While he was pursuing his own career Gandhi had no access to the immense storehouse of creativity which lies within. It was only when he began to live for others that he found himself bursting with almost unharnessable power. By the time he was in his seventies his capacity for work was several times what it had been in his twenties, and in periods of intense crisis, which grew more and more frequent as his dedication deepened, he rose to even greater heights of energy and endurance. During the Round Table Conference he never got to bed before eleven at night and he woke up again at two in the morning. On his pilgrimage through the regions of Noakhali and Bihar during the Hindu-Muslim riots, at the age of seventy-seven, the schedule was the same.

But because he had learned not to worry about success or failure he could give all his attention to the work at hand, without feeling the burdens of anxiety or fatigue.

“Mr. Gandhi,” a Western journalist asked him once, “you have been working at least fifteen hours a day, every day, for almost fifty years. Don’t you think it’s about time you took a vacation?”

“Why?” Gandhi said. “I am always on vacation.”

It is the Bhagavad Gita which teaches most clearly this art of living in freedom. Gandhi is first and last a child of the Gita. No amount of study of his work in politics, economics, or nonviolent resistance can reveal the real source of his power. But Gandhi himself tells us with the profound simplicity of a child:

“The Gita has been a mother to me ever since I became first acquainted with it in 1889. I turn to it for guidance in every difficulty, and the desired guidance has always been forthcoming. But you must approach Mother Gita in all reverence, if you would benefit by her ministrations. One who rests his head on her peace-giving lap never experiences disappointment but enjoys bliss in perfection. This spiritual mother gives her devotee fresh knowledge, hope and power every moment of his life.”

It is one thing to translate the Gita into another language and quite a different thing to translate it into daily living. The first is an intellectual exercise on the surface level of the personality, no matter how much talent and scholarship may be involved. The second reaches into the utmost depths of consciousness and leads to the complete transformation of character and conduct.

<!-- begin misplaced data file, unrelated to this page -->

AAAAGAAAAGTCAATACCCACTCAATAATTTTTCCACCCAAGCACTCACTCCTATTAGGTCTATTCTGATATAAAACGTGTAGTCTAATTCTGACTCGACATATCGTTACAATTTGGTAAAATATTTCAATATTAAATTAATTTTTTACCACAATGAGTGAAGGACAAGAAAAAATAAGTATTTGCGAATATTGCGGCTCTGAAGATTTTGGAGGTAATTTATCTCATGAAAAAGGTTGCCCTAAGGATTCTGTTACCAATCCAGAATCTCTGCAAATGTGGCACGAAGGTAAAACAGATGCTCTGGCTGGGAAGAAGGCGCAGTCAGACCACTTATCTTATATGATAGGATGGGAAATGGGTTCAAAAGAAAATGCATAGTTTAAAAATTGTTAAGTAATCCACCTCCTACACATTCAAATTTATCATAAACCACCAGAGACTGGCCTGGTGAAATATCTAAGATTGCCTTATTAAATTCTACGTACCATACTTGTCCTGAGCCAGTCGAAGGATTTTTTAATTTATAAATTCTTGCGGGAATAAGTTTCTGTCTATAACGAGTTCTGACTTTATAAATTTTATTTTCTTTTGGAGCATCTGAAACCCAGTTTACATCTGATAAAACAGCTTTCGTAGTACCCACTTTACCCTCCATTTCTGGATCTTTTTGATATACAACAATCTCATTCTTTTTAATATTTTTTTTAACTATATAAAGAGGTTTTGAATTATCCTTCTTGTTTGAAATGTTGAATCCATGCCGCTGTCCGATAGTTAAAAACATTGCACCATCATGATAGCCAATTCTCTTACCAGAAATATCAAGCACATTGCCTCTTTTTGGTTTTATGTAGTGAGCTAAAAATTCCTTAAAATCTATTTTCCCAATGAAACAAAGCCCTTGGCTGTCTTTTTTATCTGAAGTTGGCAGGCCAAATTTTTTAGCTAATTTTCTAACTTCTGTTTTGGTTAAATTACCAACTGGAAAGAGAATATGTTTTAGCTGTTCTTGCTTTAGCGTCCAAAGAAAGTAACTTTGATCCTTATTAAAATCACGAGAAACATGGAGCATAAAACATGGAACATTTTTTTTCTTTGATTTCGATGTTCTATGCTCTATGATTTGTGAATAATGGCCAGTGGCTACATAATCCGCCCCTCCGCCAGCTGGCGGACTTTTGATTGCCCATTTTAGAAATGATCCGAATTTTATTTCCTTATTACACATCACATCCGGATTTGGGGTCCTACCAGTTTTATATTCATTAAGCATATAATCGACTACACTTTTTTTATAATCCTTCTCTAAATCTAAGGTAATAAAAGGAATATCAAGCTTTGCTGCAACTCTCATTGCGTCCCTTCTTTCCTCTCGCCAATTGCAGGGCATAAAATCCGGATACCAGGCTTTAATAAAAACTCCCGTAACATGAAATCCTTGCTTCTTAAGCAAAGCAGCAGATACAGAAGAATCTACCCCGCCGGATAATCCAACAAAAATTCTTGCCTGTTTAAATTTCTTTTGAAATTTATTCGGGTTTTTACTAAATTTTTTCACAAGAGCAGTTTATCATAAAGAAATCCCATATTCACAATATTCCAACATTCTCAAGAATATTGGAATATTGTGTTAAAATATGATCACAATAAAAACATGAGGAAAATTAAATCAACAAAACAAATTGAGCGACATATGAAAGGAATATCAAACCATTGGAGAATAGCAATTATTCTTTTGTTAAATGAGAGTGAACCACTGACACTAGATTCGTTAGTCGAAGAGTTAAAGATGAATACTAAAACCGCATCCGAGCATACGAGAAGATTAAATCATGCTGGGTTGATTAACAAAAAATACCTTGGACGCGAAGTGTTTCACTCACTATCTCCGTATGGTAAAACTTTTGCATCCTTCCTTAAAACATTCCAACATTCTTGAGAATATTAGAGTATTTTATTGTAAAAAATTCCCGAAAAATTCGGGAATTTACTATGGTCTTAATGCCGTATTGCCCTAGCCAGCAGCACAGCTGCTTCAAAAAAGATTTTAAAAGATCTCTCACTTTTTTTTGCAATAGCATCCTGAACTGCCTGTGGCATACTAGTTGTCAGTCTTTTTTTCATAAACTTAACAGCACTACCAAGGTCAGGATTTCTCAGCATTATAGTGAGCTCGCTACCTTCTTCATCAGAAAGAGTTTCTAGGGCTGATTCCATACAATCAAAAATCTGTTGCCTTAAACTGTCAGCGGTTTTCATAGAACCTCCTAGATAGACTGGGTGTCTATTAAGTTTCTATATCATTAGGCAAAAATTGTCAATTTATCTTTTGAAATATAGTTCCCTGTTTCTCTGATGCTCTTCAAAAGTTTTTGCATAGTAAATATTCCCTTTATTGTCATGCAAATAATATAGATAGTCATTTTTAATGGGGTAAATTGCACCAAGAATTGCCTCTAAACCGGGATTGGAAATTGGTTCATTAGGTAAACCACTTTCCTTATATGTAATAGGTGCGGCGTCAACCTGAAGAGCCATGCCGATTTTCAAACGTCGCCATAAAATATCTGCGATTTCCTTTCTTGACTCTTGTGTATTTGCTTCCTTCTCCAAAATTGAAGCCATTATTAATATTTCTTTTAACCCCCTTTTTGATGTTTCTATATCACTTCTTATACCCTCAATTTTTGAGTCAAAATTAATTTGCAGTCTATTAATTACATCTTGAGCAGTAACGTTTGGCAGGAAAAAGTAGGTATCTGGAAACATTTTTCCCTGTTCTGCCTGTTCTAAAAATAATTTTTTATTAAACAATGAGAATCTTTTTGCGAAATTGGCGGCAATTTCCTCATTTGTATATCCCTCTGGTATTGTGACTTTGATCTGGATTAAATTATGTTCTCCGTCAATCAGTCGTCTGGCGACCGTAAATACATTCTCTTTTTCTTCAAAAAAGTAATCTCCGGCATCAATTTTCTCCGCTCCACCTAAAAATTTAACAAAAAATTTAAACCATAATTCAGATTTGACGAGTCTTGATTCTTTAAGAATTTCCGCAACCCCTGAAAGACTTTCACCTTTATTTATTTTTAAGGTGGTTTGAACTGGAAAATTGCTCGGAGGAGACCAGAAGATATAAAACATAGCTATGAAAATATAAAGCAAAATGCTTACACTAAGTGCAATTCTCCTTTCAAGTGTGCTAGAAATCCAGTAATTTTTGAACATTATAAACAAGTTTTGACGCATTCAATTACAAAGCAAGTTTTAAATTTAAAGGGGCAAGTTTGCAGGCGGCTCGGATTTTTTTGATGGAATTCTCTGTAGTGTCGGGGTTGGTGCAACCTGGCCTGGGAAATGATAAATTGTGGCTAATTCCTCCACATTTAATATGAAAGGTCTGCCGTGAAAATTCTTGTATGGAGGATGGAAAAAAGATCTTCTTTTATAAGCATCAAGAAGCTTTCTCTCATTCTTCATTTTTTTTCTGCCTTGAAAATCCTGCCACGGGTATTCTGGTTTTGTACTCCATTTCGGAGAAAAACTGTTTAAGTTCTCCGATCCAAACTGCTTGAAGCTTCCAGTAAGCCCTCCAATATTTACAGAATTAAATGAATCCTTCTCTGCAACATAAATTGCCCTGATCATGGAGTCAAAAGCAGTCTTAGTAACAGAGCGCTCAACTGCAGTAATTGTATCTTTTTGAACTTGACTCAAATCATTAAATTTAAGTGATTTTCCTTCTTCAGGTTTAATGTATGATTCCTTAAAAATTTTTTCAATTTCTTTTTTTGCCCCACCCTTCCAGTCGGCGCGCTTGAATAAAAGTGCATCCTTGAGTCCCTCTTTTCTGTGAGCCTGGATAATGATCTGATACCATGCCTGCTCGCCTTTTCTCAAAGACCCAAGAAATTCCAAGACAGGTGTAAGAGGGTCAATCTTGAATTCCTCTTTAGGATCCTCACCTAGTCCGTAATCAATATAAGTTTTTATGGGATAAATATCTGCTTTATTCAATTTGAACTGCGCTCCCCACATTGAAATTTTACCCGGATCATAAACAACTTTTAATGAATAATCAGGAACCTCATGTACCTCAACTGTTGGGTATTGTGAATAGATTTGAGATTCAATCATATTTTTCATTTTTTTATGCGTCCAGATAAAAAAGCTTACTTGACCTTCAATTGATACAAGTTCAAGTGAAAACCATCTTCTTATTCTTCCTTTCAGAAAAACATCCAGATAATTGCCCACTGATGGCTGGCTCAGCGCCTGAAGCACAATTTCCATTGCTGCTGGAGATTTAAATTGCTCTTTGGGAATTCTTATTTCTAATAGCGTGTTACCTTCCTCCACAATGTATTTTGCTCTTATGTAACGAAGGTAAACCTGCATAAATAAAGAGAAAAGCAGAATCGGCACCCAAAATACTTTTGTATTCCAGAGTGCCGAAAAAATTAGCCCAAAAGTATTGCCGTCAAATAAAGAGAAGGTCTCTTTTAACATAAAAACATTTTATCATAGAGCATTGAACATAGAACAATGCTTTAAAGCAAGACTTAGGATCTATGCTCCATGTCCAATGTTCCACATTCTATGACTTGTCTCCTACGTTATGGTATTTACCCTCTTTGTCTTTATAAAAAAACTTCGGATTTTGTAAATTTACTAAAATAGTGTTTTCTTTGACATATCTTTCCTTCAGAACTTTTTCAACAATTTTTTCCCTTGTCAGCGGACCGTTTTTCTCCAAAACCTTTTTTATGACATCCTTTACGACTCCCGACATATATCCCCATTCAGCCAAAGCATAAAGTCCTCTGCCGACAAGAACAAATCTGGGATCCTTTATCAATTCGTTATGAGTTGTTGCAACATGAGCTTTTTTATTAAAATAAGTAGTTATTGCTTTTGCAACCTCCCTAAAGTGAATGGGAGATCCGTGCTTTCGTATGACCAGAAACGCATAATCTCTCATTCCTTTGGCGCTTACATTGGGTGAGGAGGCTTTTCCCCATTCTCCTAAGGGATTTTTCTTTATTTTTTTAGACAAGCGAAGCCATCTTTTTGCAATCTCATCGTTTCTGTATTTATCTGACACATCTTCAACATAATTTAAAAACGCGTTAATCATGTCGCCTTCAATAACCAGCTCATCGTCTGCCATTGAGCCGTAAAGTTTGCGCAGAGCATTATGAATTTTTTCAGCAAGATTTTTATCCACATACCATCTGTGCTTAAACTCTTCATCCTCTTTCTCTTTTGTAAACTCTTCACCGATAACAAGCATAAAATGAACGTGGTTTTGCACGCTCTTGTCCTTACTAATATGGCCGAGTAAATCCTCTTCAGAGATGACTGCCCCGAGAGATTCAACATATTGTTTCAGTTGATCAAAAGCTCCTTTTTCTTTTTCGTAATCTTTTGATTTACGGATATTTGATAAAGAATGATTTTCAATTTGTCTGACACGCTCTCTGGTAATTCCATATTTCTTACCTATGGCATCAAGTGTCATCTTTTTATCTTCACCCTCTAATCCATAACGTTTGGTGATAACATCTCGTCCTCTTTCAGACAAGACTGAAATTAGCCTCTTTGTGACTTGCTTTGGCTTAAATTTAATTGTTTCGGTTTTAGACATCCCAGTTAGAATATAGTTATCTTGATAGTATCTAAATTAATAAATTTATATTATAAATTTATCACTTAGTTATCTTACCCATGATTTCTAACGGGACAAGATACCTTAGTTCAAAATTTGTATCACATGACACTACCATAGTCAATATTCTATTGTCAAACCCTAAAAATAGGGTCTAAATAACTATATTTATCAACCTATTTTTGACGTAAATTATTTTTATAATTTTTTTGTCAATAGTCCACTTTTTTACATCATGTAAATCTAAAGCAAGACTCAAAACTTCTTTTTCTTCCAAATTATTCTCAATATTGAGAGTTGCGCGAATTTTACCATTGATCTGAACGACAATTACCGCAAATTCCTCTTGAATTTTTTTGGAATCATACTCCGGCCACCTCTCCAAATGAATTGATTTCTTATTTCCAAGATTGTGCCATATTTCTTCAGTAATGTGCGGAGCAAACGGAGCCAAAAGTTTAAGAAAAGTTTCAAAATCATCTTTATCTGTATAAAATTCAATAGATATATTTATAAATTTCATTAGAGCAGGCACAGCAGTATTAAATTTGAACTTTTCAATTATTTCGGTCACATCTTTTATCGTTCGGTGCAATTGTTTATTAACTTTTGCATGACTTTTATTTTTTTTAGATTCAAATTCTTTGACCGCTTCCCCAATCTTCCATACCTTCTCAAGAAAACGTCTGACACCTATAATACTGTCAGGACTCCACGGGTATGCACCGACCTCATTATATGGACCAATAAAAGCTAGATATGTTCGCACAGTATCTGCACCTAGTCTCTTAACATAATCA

If we can understand the Bhagavad Gita as a manual for daily living, we can understand Gandhi. But it is not possible to comprehend the Gita in this way without trying, as Gandhi did, to put it into practice.


Using Passages to Cultivate Qualities

As part of our ongoing conversation about “giving” resolutions among our community, and after listening to Easwaran's talk on meditation and selfless service, we recently received some great questions from friends regarding passage recommendations for cultivating positive qualities this coming year.

At Blog HQ, we are all meditating on “Prayer for Peace” by Hazrat Inayat Khan and wanted to share it among the blog community. One line that stands out is in the second stanza, “Send us Thy peace, O Lord, that we may think, act, and speak harmoniously.” We are intrigued by the challenge to align our thoughts, words, and actions in kindness and harmony. What a worthy challenge!

There are over 100 passages for meditation available online, and we know that many of you are using them for meditation. We'd love to hear from you in the comments below:

  • What qualities are you looking to cultivate this coming year, and what passages are you using?
  • If you were to meditate on “Prayer for Peace,” what qualities might you gain?

Prayer for Peace  – Hazrat Inayat Khan

Send us Thy peace, O Lord,
which is perfect and everlasting,
that our souls may radiate peace.

Send us Thy peace, O Lord,
that we may think, act, and speak harmoniously.

Send us Thy peace, O Lord,
that we may be contented and
thankful for Thy bountiful gifts.

Send us Thy peace, O Lord,
that amidst our worldly strife
we may enjoy Thy bliss.

Send us Thy peace, O Lord,
that we may endure all, tolerate all
in the thought of Thy grace and mercy.

Send us Thy peace, O Lord,
that our lives may become a divine vision,
and in Thy light all darkness may vanish.

Send us Thy peace, O Lord,
our Father and Mother,
that we, Thy children on earth,
may all unite in one family.